The elliptical clipping path is “copied” into each fragment of the element. Each fragment is responsible for positioning and sizing the clipping path individually.

Even though this seems to be a simple solution, it might not be the most desirable one. Breaking the clipping path into different fragments might be as desirable as breaking the content into different fragments.

Clipping and masking share the problem of fragmentation with the “background-image” and “border” properties. Therefore, parts of the discussion here may apply to these properties as well.

Note: The “copy” behavior may still be useful. It was suggested to let the “box-decoration-break” affect clipping and masking as well. Authors could switch between “copy” or one of the following considerations.

First consideration

In the first consideration, the browser assumes for each fragment that the content was not broken into different pieces.  The clipping path is sized according to the dimension of the “unbroken” content and positioned relative to the fragment position.

The clipping path is sized as if the content was not broken into different pieces. For each fragment, the clipping path position is determined relative to the position of the current fragment in the virtually unbroken content.

The clipping path in the first fragment is positioned at the top, in the second at the middle and in the third at the bottom.

Second consideration

The second consideration is a variation of the previous one. The clipping path is still sized as if the content was unbroken. But the position is relative to the top left of the reference box of each fragment.

The clipping path is sized as if the content was not broken. Each fragment positions the clipping path on its top left relative to the reference box.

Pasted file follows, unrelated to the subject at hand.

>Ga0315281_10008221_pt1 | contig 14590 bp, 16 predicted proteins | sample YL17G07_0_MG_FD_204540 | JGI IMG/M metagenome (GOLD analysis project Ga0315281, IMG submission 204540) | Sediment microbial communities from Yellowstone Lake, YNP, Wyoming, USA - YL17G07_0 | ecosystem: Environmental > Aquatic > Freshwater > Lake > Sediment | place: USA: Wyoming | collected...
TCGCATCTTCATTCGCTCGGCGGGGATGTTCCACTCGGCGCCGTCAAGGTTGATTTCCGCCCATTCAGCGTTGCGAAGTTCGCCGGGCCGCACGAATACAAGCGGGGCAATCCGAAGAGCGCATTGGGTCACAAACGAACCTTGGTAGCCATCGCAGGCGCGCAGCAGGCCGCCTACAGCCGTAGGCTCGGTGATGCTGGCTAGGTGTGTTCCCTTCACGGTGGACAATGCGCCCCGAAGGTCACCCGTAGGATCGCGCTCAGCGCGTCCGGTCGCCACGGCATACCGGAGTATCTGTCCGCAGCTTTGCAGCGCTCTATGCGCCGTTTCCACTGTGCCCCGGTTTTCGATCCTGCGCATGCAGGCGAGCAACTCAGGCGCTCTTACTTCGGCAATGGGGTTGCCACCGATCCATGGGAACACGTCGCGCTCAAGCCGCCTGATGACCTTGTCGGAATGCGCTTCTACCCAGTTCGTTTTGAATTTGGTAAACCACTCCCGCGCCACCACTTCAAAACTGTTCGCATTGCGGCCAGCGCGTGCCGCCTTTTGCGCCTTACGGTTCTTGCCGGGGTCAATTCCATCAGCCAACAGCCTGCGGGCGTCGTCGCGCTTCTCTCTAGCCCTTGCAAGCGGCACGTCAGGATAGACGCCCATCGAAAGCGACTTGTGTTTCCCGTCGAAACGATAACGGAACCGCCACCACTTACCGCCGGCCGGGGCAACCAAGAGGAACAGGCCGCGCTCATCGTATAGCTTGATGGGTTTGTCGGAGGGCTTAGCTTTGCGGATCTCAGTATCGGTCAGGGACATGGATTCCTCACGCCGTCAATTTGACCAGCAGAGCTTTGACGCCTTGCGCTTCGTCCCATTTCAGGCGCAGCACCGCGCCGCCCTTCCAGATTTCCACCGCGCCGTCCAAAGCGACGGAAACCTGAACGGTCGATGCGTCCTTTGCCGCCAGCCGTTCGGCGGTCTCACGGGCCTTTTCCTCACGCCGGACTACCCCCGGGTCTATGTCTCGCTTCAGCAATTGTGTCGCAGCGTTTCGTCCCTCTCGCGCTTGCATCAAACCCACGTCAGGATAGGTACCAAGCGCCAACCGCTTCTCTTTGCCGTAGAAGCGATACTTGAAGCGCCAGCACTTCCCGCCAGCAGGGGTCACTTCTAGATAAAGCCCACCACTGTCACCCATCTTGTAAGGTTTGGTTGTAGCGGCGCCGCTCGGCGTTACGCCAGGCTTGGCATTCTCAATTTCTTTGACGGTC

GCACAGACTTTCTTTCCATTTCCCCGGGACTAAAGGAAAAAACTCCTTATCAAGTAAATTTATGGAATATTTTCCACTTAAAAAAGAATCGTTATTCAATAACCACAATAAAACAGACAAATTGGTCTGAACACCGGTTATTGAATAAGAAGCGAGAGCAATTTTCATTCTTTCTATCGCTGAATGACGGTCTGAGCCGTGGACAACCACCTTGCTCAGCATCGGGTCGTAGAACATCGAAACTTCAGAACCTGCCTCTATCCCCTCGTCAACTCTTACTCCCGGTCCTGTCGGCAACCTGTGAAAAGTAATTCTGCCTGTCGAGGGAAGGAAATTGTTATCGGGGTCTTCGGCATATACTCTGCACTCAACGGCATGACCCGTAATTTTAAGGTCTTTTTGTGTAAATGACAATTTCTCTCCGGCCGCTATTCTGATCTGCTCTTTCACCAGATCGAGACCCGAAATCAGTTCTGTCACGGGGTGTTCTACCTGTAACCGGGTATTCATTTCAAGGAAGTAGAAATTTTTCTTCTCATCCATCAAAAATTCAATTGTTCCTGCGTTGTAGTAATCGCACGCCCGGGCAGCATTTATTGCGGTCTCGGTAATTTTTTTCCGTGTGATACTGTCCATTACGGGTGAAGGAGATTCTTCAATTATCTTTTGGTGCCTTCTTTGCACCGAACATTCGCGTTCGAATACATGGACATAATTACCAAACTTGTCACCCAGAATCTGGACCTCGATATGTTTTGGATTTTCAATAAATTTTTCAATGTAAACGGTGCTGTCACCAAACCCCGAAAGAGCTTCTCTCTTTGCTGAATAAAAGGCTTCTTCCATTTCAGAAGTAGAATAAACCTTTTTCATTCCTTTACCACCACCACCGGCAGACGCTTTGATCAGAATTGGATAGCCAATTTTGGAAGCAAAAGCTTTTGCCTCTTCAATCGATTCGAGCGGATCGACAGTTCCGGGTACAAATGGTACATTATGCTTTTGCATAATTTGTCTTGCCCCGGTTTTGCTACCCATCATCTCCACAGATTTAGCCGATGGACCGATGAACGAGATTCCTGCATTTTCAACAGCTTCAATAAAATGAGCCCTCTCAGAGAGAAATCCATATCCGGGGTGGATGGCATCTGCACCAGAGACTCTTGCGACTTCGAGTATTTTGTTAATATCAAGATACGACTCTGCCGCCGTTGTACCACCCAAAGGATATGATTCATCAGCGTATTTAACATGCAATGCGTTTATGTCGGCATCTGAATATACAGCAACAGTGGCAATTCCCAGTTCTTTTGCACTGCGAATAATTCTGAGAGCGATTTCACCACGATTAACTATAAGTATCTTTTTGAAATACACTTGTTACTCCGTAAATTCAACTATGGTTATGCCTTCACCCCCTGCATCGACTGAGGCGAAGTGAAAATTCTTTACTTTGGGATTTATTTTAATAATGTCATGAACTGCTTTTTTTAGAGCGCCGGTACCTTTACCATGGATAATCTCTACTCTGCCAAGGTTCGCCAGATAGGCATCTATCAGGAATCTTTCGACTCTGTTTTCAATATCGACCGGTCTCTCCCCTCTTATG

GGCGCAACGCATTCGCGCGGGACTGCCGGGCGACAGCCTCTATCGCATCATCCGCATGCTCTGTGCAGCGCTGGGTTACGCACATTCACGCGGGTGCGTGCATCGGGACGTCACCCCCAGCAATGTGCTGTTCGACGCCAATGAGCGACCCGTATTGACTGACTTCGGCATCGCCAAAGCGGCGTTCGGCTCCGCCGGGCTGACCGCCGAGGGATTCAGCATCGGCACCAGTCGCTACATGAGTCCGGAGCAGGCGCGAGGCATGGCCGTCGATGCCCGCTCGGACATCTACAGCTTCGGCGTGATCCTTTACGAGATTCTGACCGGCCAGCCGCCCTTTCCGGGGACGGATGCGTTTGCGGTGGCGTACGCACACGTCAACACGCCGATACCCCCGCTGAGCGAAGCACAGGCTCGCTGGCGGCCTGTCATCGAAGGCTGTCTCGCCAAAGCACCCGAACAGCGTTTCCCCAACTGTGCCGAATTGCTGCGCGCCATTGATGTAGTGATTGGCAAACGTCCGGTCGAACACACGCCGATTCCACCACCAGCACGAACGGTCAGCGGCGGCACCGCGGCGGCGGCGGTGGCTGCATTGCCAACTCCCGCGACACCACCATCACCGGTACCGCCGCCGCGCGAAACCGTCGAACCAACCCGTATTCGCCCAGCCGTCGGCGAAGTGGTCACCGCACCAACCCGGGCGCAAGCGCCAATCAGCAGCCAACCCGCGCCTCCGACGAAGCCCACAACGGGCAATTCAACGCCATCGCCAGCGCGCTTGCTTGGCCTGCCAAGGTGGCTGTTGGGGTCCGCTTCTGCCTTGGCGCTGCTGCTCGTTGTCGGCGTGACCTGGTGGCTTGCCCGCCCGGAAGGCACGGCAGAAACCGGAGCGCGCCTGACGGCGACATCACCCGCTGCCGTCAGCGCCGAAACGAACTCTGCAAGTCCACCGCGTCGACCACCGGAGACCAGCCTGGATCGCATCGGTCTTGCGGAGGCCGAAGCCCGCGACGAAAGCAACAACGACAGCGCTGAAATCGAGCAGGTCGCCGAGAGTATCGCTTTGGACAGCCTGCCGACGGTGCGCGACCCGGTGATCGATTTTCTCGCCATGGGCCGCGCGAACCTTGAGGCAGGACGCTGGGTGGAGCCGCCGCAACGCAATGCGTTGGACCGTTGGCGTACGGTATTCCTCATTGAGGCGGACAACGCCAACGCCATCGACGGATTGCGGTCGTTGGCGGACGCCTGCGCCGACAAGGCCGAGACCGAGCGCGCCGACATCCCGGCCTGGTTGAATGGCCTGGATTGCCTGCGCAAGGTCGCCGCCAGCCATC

Sizing relative to the “bounding client rect”

Another interesting solution is to compute the smallest rectangle (the “bounding client rect” named after the function getBoundingClientRect()) that includes all border boxes of each fragment and their descendants. The clipping path would be sized and positioned according to this rectangle. All fragments are clipped together as one piece by the same clipping path.

The clipping path is sized and positioned relative to the bounding client rect. The fragmented element is clipped as a “whole”.

The described behavior does not really count as fragmentation but is used by Firefox at the time of writing this article.


Fragmentation is an important part of the CSS layout and is documented in its own specification. The article presented different possible rendering models for clipping on fragmented content. There are more variations that can be considered.

The examples above all used the CSS Multi-column layout. CSS Multi-column has the benefit that the width of each fragment is of equal size. Other layout proposals like CSS Regions allow fragments of different widths.

Example of CSS Regions. The content flows between three regions.

How would fragments with different widths influence the sizing of clipping paths? This problem will be looked at in a follow-up article.

The CSS WG will need to decide which rendering model will be used in the future. Participate in the discussion! Sign up for the www-style mailing list and send your feedback.